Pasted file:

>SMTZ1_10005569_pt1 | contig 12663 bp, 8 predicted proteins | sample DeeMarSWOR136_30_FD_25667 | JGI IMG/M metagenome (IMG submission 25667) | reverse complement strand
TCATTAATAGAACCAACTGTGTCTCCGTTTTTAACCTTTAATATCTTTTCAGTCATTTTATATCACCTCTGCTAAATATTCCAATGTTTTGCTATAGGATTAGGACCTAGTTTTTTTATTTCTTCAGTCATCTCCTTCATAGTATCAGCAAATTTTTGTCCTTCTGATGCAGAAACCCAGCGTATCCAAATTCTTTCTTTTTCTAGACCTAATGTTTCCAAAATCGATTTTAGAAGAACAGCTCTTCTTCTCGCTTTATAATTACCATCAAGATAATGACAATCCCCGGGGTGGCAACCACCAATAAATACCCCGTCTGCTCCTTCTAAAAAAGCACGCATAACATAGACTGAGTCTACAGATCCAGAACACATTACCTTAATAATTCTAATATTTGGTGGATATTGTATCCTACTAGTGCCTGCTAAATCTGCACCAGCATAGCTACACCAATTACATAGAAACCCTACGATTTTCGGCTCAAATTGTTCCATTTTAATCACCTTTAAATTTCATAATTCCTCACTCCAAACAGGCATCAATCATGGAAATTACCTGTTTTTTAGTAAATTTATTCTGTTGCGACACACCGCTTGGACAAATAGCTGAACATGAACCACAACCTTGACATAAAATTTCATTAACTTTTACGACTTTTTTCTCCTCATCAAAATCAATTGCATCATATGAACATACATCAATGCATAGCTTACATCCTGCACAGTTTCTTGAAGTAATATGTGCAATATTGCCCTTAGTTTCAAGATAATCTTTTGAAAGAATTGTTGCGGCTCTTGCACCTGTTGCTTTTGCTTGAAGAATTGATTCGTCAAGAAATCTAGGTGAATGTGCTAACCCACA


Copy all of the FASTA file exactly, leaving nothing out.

>SMTZ1_10005569_pt1 | contig 12663 bp, 8 predicted proteins | sample DeeMarSWOR136_30_FD_25667 | JGI IMG/M metagenome (IMG submission 25667) | reverse complement strand
TCATTAATAGAACCAACTGTGTCTCCGTTTTTAACCTTTAATATCTTTTCAGTCATTTTATATCACCTCTGCTAAATATTCCAATGTTTTGCTATAGGATTAGGACCTAGTTTTTTTATTTCTTCAGTCATCTCCTTCATAGTATCAGCAAATTTTTGTCCTTCTGATGCAGAAACCCAGCGTATCCAAATTCTTTCTTTTTCTAGACCTAATGTTTCCAAAATCGATTTTAGAAGAACAGCTCTTCTTCTCGCTTTATAATTACCATCAAGATAATGACAATCCCCGGGGTGGCAACCACCAATAAATACCCCGTCTGCTCCTTCTAAAAAAGCACGCATAACATAGACTGAGTCTACAGATCCAGAACACATTACCTTAATAATTCTAATATTTGGTGGATATTGTATCCTACTAGTGCCTGCTAAATCTGCACCAGCATAGCTACACCAATTACATAGAAACCCTACGATTTTCGGCTCAAATTGTTCCATTTTAATCACCTTTAAATTTCATAATTCCTCACTCCAAACAGGCATCAATCATGGAAATTACCTGTTTTTTAGTAAATTTATTCTGTTGCGACACACCGCTTGGACAAATAGCTGAACATGAACCACAACCTTGACATAAAATTTCATTAACTTTTACGACTTTTTTCTCCTCATCAAAATCAATTGCATCATATGAACATACATCAATGCATAGCTTACATCCTGCACAGTTTCTTGAAGTAATATGTGCAATATTGCCCTTAGTTTCAAGATAATCTTTTGAAAGAATTGTTGCGGCTCTTGCACCTGTTGCTTTTGCTTGAAGAATTGATTCGTCAAGAAATCTAGGTGAATGTGCTAACCCACA